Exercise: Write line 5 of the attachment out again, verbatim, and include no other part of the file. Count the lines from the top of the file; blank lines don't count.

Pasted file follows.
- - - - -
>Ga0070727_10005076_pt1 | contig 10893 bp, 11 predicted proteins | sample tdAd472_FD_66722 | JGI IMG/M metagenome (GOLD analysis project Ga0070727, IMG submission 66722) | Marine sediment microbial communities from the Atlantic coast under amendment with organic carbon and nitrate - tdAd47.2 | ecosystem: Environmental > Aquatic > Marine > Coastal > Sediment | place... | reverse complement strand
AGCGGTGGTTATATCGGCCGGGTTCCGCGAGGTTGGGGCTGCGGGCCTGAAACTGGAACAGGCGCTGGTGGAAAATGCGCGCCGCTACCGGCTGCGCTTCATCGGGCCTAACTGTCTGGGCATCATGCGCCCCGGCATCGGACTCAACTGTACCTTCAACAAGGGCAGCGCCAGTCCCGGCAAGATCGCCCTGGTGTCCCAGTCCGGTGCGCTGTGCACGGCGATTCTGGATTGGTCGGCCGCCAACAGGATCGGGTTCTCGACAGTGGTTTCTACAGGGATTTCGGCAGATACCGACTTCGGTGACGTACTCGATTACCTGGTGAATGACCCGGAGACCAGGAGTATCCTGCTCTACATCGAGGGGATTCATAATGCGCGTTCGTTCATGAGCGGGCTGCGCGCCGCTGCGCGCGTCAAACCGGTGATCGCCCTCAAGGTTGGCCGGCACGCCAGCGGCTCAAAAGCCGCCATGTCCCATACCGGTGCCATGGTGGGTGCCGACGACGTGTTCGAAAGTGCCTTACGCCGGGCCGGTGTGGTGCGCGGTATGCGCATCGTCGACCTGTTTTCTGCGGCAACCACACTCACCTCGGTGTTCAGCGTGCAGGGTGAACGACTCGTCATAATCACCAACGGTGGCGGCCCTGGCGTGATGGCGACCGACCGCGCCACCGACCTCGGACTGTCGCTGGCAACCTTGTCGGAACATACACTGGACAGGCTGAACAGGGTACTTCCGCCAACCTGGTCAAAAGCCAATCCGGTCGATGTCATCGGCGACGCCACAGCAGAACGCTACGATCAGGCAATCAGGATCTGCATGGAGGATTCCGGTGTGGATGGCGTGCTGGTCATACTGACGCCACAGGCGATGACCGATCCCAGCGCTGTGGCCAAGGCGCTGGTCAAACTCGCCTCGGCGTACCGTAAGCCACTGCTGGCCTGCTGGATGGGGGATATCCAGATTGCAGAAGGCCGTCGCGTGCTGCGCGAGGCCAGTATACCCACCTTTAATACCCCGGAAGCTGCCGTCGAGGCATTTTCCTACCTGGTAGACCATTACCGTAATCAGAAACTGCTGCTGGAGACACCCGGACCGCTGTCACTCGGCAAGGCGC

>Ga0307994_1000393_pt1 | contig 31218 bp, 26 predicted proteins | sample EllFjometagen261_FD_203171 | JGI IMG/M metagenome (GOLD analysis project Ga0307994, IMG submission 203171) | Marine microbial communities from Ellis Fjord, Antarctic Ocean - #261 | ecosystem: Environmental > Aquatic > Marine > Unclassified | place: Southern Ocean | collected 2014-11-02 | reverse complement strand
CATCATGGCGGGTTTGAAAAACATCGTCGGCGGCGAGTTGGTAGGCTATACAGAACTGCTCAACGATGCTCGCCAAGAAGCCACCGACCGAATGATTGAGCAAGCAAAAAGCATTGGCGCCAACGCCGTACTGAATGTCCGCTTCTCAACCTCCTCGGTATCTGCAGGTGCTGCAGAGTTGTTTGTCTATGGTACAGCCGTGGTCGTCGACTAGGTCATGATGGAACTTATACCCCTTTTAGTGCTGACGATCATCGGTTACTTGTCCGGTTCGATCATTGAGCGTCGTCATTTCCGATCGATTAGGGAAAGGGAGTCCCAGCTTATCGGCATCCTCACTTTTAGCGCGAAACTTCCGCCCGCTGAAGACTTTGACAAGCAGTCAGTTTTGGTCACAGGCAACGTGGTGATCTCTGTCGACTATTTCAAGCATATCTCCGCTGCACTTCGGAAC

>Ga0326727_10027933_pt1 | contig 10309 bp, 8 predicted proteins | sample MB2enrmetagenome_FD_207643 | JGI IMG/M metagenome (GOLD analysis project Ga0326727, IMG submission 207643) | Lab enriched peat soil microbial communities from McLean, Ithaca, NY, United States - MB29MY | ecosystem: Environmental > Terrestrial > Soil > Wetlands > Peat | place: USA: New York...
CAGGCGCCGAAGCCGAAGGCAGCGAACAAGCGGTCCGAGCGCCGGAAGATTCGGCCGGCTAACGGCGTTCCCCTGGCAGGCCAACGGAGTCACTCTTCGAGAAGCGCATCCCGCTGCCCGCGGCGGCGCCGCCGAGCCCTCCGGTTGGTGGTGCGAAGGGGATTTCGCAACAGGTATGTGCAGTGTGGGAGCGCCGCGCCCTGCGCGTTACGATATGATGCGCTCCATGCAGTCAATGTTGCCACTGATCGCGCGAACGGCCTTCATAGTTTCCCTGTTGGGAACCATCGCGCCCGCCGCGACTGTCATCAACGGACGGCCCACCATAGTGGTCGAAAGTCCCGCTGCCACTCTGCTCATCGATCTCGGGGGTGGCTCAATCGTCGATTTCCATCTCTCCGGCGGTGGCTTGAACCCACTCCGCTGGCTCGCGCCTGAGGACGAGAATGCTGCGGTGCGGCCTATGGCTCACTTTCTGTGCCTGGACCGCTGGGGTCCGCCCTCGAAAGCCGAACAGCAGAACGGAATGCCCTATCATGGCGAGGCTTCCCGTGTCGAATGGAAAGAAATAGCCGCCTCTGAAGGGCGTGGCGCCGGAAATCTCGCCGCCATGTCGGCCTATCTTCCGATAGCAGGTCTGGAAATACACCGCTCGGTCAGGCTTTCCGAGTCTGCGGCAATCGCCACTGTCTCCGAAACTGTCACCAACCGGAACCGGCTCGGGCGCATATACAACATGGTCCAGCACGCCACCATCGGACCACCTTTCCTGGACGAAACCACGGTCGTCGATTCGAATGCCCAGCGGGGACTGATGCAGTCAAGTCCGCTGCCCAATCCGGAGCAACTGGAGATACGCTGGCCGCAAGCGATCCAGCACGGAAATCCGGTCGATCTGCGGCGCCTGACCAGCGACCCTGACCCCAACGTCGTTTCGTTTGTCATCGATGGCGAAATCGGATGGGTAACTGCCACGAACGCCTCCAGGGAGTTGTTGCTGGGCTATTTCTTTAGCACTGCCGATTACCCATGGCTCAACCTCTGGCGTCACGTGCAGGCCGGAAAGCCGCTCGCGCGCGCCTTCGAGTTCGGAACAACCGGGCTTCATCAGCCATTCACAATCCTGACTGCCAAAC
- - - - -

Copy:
>Ga0326727_10027933_pt1 | contig 10309 bp, 8 predicted proteins | sample MB2enrmetagenome_FD_207643 | JGI IMG/M metagenome (GOLD analysis project Ga0326727, IMG submission 207643) | Lab enriched peat soil microbial communities from McLean, Ithaca, NY, United States - MB29MY | ecosystem: Environmental > Terrestrial > Soil > Wetlands > Peat | place: USA: New York...